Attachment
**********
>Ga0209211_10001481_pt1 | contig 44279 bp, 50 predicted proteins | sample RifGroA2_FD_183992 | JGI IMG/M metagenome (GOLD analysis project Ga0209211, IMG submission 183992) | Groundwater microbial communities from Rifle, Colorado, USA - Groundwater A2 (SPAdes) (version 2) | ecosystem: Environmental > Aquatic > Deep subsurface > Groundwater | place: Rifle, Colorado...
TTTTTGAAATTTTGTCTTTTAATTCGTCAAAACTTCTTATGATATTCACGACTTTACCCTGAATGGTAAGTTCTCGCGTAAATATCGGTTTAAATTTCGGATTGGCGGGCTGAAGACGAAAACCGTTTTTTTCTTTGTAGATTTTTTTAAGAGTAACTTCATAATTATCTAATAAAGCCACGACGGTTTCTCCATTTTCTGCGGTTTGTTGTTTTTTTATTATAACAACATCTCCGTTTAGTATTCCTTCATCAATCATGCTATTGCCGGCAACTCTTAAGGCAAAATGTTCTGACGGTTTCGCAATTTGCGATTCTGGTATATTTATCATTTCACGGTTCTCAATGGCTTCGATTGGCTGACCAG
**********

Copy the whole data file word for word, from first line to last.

>Ga0209211_10001481_pt1 | contig 44279 bp, 50 predicted proteins | sample RifGroA2_FD_183992 | JGI IMG/M metagenome (GOLD analysis project Ga0209211, IMG submission 183992) | Groundwater microbial communities from Rifle, Colorado, USA - Groundwater A2 (SPAdes) (version 2) | ecosystem: Environmental > Aquatic > Deep subsurface > Groundwater | place: Rifle, Colorado...
TTTTTGAAATTTTGTCTTTTAATTCGTCAAAACTTCTTATGATATTCACGACTTTACCCTGAATGGTAAGTTCTCGCGTAAATATCGGTTTAAATTTCGGATTGGCGGGCTGAAGACGAAAACCGTTTTTTTCTTTGTAGATTTTTTTAAGAGTAACTTCATAATTATCTAATAAAGCCACGACGGTTTCTCCATTTTCTGCGGTTTGTTGTTTTTTTATTATAACAACATCTCCGTTTAGTATTCCTTCATCAATCATGCTATTGCCGGCAACTCTTAAGGCAAAATGTTCTGACGGTTTCGCAATTTGCGATTCTGGTATATTTATCATTTCACGGTTCTCAATGGCTTCGATTGGCTGACCAG